• Tobias W.

    Again, anybody calling this photographer a “predator” is out of their mind.

    Stop watering down the definition of what a sex offender is (because a photographer operating WITHIN THE LEGAL BOUNDARIES IN PUBLIC SPACE is NOT).

    It doesn’t really matter if I have ever used the services of a prostitute or offered services as a prostitute to know that someone who is documenting activities in PUBLIC SPACE is neither a criminal or doing anything wrong.

    If this photographer had done something wrong, go sue him. Go challenge him legally.

    Yeah, right. I didn’t think so.

  • mememe

    beautiful work. Documenting what prostitution is like in spain (I am spanish, I should know) is a great need and had to be done. I don’t see any disrespect towards the sex workers depicted here, at the contrary: distant angle, discreet way to integrate them in their surroundings.
    As a street photographer myself, I know for a fact (unlike many people here) that asking for permission is NOT an option in most of the cases. Public space has to be documented as it is: raw, sometimes unpleasant, REAL.

    Showing people, being fascinated in what they do in the public space, this is not exploitation nor voyeurism. This is curiosity, exploration and, ultimately, testimony.

    Politically correctness can be a real pain in the butt…

  • mememe

    Can you criticize a body of work without insulting the artist? That would be greatly appreciated.
    This is controversial and rises a lot of questions, no doubt. But ad hominem attacks and offensive insults are no arguments.
    Thank you.

  • ebolonono

    Great, another creep reaping the benefit off of women. he didn’t take any time to get to know them, watched them as a voyeur, got what he needed from them and went on his way. That is what is called steeling, when there is no exchange between two parties and the likely hood of one is being benefited to the other without any knowledge.

  • Bj Formento

    Painterly beautiful portraits in landscape. The photographer did what he had to do to get the shot. In my opinion, he should’ve approached them show the existing work he had amassed over the years and pay them for their time. He can still keep it “documentary” and not stage their poses if that is what he is after. But these working women deserved to get paid.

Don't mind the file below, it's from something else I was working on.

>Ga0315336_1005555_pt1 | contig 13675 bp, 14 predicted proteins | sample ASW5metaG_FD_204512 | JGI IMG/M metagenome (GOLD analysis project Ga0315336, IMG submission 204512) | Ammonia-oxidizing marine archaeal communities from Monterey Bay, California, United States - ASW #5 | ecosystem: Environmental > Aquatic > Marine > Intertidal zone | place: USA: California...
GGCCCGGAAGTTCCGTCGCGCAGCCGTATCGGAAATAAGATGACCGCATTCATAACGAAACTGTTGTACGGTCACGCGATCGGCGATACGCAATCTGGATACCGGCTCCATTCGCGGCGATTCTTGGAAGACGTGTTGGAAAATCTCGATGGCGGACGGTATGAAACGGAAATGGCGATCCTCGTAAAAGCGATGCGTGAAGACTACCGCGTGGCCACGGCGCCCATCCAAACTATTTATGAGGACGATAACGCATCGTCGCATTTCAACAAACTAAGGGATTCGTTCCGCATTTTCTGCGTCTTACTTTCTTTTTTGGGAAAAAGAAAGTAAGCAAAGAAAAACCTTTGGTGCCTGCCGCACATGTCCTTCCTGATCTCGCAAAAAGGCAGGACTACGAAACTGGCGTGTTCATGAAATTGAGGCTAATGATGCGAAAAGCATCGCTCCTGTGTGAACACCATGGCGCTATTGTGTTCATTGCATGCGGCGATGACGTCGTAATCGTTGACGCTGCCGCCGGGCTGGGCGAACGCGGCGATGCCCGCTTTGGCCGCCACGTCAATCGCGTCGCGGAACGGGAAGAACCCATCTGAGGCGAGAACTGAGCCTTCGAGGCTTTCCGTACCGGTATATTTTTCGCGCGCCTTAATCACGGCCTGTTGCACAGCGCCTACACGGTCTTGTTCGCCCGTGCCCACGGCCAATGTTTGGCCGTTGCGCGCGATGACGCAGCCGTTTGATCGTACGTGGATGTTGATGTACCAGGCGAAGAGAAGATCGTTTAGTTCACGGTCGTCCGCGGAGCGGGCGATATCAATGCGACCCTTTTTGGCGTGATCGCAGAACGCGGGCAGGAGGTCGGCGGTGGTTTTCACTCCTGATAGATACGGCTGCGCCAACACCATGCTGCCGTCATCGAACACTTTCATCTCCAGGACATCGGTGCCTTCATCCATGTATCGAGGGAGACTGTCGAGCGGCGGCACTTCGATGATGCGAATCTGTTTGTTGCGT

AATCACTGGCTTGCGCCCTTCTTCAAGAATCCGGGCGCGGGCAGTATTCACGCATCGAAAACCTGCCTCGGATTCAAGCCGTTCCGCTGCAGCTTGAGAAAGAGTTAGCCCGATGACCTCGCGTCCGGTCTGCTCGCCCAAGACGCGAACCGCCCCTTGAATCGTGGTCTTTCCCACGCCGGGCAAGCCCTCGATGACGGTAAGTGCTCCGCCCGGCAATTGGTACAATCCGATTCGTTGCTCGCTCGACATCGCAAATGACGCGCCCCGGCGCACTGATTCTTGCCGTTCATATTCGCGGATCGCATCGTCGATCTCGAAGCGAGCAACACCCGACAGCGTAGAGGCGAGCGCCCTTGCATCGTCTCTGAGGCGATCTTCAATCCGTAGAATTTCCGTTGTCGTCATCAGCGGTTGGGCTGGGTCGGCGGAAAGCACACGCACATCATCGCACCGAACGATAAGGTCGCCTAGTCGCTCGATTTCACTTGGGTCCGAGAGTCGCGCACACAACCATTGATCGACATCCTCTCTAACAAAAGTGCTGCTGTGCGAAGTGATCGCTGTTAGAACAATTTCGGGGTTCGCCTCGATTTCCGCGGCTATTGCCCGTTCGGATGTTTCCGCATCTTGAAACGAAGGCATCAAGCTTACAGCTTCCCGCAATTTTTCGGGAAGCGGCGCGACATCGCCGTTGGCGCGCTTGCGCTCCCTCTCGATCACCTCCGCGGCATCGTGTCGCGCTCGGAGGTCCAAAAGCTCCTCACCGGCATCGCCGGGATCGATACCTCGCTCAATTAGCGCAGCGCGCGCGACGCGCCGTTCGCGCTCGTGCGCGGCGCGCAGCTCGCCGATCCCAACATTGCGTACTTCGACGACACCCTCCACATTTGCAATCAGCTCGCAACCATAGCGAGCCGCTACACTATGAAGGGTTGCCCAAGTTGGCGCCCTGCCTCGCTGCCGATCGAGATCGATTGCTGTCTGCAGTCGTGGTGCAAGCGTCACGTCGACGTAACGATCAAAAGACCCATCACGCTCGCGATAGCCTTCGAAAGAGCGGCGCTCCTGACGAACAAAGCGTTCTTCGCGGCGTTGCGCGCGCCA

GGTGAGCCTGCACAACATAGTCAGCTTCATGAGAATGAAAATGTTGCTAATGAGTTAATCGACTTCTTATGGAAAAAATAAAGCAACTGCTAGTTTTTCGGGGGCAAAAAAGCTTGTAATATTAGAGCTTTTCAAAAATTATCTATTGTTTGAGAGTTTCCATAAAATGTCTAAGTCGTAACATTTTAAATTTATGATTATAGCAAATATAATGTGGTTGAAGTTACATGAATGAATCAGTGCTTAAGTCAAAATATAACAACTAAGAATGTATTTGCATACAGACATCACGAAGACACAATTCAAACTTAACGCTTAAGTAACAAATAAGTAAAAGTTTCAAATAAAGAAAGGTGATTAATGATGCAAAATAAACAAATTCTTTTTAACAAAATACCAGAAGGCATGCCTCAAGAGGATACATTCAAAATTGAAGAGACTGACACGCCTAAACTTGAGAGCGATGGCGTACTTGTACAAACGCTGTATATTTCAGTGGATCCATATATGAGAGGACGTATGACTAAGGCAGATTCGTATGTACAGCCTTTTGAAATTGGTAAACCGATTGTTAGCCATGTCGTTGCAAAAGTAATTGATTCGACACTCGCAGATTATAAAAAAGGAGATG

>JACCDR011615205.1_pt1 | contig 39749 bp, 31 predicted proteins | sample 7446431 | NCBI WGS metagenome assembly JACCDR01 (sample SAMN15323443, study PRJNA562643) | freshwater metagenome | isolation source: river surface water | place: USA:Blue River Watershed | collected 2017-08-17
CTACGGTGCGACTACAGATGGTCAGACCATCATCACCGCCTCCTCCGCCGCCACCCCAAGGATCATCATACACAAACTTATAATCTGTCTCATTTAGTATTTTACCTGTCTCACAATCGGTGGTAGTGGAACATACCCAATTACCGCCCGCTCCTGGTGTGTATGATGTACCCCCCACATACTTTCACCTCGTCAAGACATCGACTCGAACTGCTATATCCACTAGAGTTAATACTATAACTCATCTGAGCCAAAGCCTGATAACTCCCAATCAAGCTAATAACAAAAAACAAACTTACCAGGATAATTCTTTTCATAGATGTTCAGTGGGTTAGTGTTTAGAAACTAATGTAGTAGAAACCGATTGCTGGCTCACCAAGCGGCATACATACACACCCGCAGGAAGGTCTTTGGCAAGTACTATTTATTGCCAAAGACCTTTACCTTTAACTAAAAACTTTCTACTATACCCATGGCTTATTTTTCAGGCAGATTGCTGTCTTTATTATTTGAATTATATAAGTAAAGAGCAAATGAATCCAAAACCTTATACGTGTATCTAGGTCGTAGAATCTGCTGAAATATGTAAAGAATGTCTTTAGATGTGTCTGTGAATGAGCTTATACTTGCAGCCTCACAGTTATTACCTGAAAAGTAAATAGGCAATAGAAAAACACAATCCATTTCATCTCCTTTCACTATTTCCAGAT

• John MacPherson

    Tobias – I have just one point to make: sex-workers?

    Says who?

    The photographer.

    So how does he know?

    He doesn’t, he just made it up. He never asked them, so all he’s doing is guessing.

    I could do the same work and say they are “ikea chair testers” or “women waiting for taxi to go to a fancy-dress party” or “nuclear physicists enjoying some time off”.

    Problem is that IF these women were actually doing any of the things I mentioned, to call them “prostitutes” could have consequences for them that did not exist before that label was arbitrarily applied to them.

    Cameras work both ways. They reveal two sides. We have no idea who the women in front of the camera are, nor what they are doing. But we certainly know what the man was doing.

    You like to talk about real life and reality, well the only ‘reality’ here is the man’s deceit.

    The women ‘saw’ a man dressed up and assumed he was a surveyor, but he was actually a ‘photographer’.

    The photographer ‘saw’ a woman dressed up and assumed she was a prostitute, but she could have been anything.

    This is not ‘documentary’ not ‘journalism’ it’s guesswork, made-up stuff. And as a consequence, exploitative.

    And what is troubling is that you foolishly and unquestioningly buy into that ‘lie’ and talk about “hustlers” and “these street-side sex workers” and “illegal trade” and so on. How do you know that is the truth? You dont.

    It is all supposition. And you fell for it.

    What does that make you?

  • John Quick

    What evidence do you have that these women will not be recognised as a result of these images? How do you know that one of them, for example is married but perhaps her family do not know that she does this?

  • John MacPherson

    I agree with you regarding the work – I love the aesthetic and admire the treatment of place & human figure. And I don’t have a problem with, as you describe it, “curiosity” and “exploration” of life and recording what goes on ‘in the street’ or in ‘public space’. None at all.

    What I do have a problem with is people then making up ‘comment’ to describe whats going on in those images. LIke you for instance. You state “documenting what prostitution is like in Spain”, and “sex workers”. Like the photographer, you’re making that up, it’s an assumption. You didn’t ask the women what they’re doing, you see a woman dressed in a particular way, and in a remote location and in your mind that = prostitute.

    It might just be untrue.